Argentina missed a Friday deadline to reach an agreement with international creditors to restructure its massive debt, but negotiations will continue, its economy minister said.
The two sides have been deadlocked over Argentina's US$65-billion debt, with the three main bondholder groups rejecting a government restructuring proposal, saying they were unwilling to swallow "disproportionate" losses on their investment.
"Argentina is maintaining a dialogue," Economy Minister Martín Guzmán told reporters on Friday.
A 30-day grace period for a US$500-million bond payment that Buenos Aires has already missed expires on May 22.
"The next maturity of the bonds is May 22. Only on that date, if Argentina does not comply with the payment, can it be considered in default," said Hernán Letcher, the director of the CEPA consultancy firm, told AFP.
Guzmán said this week that he is willing to listen to "any combination" in a counter offer, as long as the model is sustainable over time.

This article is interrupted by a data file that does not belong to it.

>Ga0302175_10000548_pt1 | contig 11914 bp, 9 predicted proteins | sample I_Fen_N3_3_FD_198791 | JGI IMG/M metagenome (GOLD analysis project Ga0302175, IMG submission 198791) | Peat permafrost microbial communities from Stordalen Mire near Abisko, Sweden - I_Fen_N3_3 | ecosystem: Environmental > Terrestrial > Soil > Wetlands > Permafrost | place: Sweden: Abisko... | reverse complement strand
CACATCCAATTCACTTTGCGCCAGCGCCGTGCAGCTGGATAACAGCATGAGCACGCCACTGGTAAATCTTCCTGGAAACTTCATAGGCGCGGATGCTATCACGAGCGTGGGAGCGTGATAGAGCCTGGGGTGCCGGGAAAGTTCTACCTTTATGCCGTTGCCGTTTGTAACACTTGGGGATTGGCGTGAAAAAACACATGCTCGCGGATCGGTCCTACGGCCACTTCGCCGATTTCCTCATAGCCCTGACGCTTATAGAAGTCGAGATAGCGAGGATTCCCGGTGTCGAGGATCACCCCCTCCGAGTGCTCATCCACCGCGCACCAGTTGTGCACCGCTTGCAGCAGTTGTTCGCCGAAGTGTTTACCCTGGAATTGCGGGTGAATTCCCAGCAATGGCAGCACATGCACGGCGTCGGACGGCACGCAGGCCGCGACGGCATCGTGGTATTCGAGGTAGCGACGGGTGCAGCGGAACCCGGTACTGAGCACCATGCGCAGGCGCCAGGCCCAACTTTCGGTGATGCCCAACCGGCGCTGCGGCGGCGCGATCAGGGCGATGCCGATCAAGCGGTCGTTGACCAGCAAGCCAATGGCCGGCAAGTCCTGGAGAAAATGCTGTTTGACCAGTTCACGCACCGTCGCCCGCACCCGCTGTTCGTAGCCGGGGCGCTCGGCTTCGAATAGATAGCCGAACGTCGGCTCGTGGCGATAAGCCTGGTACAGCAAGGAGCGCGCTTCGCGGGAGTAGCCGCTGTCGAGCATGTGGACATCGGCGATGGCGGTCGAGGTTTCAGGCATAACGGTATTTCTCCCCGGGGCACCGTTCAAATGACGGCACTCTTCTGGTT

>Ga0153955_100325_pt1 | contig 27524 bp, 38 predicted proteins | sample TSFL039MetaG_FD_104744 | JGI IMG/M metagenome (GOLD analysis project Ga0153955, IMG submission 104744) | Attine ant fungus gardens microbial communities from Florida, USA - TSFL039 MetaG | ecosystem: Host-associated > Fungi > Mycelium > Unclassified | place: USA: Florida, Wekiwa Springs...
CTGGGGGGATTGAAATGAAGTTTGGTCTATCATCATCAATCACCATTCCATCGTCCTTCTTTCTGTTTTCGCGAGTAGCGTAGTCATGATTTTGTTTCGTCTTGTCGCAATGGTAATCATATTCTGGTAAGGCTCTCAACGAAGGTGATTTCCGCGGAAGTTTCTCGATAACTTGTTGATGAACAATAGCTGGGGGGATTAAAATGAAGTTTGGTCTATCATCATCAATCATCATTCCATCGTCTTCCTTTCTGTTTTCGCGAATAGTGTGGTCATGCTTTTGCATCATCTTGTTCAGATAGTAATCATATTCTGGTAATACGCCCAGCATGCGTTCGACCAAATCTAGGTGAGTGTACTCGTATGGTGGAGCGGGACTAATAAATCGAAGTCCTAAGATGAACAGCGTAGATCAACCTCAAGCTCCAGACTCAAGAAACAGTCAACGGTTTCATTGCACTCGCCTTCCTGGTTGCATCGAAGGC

Consulting firm Capital Economics also said in a report that "there are likely to be more verbal thrusts [between the parties] from now until May 22 when the [delayed] coupon payment expires."
Guzmán has taken an aggressive stance on debt, in part driven by a need to free up resources to fight the novel coronavirus pandemic in the recession-hit South American grain and beef exporter.
He said this week that his government, though willing, "does not have the capacity to pay."
A senior government official who requested anonymity told AFP the country would face a difficult 10 days, but that Buenos Aires was "optimistic" about reaching an agreement.
"We will do everything we can (to find a solution) without mortgaging the present and the future of the Argentines," he said.
Buenos Aires' offer to its creditors includes a 62 percent discount on interest, or US$37.9 billion, and 5.4 percent on capital, or S$3.6 billion. The country is also requesting a three-year moratorium, which would imply no payments until 2023.
Failure to pay would mean a default, a near doomsday scenario for the cash-strapped country that would prevent the government from seeking credit from the financial markets.
Argentina, which has been gripped by recession for two years, has also been in lockdown since March 20, further damaging its already battered economy.